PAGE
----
Label: SHUM Records - HB331 • Format: CD Album, Unofficial Release • Country: Russia • Genre: Electronic • Style: Psy-Trance
Most of us will be familiar with the experience of silently talking to ourselves in our head. If this is true, does inner speech use the same mechanisms in the brain as when we speak out loud? We have known for about a century that inner speech is accompanied by tiny muscular movements in the larynx, detectable by a technique known as electromyography. So the evidence that inner speech and speaking out loud share similar brain mechanisms seems pretty convincing.
One worry, though, is whether the inner speech we get people to do in experiments is the same as our everyday experience of inner speech. Typically, studies have required participants to repeat sentences to themselves in their heads, or, sometimes, count the syllables in words presented on a computer screen.
One reason is that understanding typical inner experience may be the key to understanding more unusual inner experiences. Neuroscientists have found some evidence in favour of this theory. When they scanned the brains of people who reported hearing voices, they discovered that many of the same areas of the brain are active during both auditory hallucinations and inner speech.
But if we really want to know what the difference between what happens in the brain Ure Where U Wanna B - Inner Voice* - Post-Millenium Outer Space inner speech and voice hearing — and how inner speech might become hearing voices — then first we need to understand what our internal talk is usually like.
A recent study by researchers in Finland attempted to address flaws in previous brain-imaging studies of inner speech. Using functional magnetic resonance imaging fMRIthey studied the difference between activity in the brain when participants experienced an auditory verbal hallucination, and when they deliberately imagined hearing the same voice. In this way, they controlled for aspects of the experience such as the sound and the content of the voice.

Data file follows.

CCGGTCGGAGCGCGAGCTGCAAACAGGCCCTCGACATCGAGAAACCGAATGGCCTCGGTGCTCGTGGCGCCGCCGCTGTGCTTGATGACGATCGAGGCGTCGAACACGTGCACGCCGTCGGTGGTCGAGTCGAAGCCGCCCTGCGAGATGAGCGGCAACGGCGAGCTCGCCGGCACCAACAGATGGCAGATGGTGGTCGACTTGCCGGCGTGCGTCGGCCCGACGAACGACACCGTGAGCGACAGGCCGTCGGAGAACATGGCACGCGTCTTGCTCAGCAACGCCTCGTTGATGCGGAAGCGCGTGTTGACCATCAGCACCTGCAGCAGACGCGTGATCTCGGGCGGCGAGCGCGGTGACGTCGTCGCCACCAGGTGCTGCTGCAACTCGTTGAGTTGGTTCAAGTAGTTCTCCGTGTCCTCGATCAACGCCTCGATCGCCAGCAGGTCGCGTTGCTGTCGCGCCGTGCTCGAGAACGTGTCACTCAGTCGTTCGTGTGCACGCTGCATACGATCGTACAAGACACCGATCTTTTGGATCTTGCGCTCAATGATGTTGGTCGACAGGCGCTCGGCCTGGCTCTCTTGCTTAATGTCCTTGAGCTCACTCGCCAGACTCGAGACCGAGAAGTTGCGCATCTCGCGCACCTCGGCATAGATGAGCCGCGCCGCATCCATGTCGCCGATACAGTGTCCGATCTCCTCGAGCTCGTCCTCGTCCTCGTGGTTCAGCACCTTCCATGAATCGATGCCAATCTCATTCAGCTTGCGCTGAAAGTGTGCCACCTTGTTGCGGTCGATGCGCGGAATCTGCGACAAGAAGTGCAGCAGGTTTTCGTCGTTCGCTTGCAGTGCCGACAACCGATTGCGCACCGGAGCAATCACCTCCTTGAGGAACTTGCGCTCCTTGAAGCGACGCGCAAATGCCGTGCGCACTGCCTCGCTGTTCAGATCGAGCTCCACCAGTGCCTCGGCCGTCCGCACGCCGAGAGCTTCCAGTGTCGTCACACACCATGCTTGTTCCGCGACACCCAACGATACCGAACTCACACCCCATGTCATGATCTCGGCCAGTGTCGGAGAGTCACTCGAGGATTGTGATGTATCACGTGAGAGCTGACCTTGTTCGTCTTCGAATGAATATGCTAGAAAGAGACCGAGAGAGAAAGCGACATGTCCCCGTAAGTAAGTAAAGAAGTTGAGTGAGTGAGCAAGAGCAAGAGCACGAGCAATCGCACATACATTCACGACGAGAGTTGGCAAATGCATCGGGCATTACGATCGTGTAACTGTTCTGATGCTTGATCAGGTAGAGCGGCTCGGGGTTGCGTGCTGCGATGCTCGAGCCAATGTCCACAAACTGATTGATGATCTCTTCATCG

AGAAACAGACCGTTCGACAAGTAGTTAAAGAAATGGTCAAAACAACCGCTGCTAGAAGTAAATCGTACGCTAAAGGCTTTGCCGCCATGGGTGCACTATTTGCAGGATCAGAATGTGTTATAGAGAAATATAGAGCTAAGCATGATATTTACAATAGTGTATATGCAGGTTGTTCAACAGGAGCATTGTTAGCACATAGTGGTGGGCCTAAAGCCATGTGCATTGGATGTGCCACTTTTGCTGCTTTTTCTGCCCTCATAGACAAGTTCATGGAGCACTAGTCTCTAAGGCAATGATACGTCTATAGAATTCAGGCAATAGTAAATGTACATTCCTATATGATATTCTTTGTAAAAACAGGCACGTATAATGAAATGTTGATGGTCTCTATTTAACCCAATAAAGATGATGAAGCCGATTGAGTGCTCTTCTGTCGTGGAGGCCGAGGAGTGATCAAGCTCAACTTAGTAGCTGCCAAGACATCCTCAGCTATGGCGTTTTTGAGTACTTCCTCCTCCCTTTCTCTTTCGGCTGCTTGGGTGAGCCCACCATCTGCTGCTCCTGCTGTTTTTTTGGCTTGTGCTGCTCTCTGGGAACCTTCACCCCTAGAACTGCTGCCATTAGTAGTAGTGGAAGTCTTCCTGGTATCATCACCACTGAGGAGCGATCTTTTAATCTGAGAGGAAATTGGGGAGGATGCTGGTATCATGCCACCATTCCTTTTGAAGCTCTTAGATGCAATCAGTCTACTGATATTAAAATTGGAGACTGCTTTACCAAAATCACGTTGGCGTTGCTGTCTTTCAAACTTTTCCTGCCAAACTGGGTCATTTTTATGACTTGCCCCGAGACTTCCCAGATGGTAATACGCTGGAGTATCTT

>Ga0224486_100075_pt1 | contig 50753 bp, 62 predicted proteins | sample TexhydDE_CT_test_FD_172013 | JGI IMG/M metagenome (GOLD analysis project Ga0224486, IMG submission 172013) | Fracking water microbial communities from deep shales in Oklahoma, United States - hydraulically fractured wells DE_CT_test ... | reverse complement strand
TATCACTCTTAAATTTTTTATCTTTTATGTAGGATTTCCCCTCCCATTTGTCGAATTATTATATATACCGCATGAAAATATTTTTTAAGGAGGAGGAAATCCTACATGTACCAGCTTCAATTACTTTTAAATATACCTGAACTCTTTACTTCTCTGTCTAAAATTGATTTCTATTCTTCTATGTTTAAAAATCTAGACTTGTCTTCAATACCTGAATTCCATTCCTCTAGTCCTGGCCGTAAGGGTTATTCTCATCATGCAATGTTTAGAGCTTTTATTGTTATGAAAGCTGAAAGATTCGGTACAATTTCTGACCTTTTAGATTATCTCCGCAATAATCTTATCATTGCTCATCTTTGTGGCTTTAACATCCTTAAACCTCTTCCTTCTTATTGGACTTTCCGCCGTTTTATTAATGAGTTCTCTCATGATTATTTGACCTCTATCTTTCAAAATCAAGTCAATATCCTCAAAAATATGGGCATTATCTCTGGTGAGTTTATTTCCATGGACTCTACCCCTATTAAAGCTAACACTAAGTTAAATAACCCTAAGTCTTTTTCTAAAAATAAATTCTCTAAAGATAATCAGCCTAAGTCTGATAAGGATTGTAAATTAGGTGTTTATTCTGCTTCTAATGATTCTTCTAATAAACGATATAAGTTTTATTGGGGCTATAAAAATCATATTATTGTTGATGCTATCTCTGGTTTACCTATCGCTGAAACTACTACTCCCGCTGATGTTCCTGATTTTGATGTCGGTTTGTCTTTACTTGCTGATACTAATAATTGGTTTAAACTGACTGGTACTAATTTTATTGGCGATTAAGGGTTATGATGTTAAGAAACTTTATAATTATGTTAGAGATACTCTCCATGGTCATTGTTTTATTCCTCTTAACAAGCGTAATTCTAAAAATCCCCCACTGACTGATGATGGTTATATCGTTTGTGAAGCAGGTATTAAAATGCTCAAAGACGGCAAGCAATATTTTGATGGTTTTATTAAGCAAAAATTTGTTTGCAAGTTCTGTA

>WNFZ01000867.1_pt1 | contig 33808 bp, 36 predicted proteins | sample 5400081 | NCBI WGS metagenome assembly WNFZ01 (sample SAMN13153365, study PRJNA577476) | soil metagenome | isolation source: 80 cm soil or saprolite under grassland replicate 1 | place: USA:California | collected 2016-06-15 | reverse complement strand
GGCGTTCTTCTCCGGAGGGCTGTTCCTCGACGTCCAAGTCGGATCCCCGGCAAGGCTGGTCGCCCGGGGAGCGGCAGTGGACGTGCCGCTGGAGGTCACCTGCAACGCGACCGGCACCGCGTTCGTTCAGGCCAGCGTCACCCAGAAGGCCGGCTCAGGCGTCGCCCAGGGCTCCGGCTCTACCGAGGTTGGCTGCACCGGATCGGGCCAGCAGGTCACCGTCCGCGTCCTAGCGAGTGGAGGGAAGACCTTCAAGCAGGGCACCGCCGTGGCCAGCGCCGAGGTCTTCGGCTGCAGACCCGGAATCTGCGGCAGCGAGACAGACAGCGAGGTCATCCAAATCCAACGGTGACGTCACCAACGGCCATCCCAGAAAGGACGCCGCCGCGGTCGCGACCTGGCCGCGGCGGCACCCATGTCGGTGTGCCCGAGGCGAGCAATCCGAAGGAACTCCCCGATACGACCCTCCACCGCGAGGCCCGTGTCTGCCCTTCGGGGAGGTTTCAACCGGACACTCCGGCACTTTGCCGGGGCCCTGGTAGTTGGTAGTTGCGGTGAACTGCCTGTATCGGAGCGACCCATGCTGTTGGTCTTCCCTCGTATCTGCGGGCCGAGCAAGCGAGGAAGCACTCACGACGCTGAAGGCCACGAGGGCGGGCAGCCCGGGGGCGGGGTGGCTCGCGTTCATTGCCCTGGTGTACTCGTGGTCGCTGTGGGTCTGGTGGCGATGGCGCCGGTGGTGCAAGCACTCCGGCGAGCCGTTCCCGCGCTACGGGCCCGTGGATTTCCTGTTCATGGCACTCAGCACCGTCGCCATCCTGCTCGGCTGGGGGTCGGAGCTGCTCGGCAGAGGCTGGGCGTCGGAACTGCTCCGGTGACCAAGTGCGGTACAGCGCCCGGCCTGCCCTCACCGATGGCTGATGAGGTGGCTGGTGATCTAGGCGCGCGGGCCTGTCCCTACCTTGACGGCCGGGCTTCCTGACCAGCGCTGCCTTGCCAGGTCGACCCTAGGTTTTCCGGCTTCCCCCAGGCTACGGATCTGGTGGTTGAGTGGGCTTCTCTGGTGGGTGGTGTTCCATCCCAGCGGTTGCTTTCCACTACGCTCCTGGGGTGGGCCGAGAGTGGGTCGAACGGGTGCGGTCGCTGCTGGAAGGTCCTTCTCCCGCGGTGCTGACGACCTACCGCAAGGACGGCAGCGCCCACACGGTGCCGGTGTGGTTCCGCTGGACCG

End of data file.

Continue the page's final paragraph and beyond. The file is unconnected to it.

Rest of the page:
They found the main difference between the two conditions was the level of activation in a cortical region known as the supplementary motor area SMAwhich contributes to the control of movement.
Of course, none Ure Where U Wanna B - Inner Voice* - Post-Millenium Outer Space this is to say that understanding what happens in the brain is the only, or the most important, aspect of research into hearing voices.
But to do any of this, we first need to know what typical inner speech is like, and the underlying neuroscience is part of that understanding. The Hearing the Voice project is conducting a survey Symphony No.5 - Various - War collaboration with the Edinburgh International Book Festival to explore the ways readers imagine, hear or even interact Werner Möbius / Christoph Hinterhuber - /300.c2000 the voices of characters in stories.
To take part, click here. Information about voice-hearing in general is available at our project blog. Peter Moseley is a PhD student in the psychology department at Durham University, working with the Hearing the Voice project The Hearing the Voice project is conducting a survey in collaboration with the Edinburgh International Book Festival to explore the ways readers imagine, hear or even interact with the voices of characters in stories.
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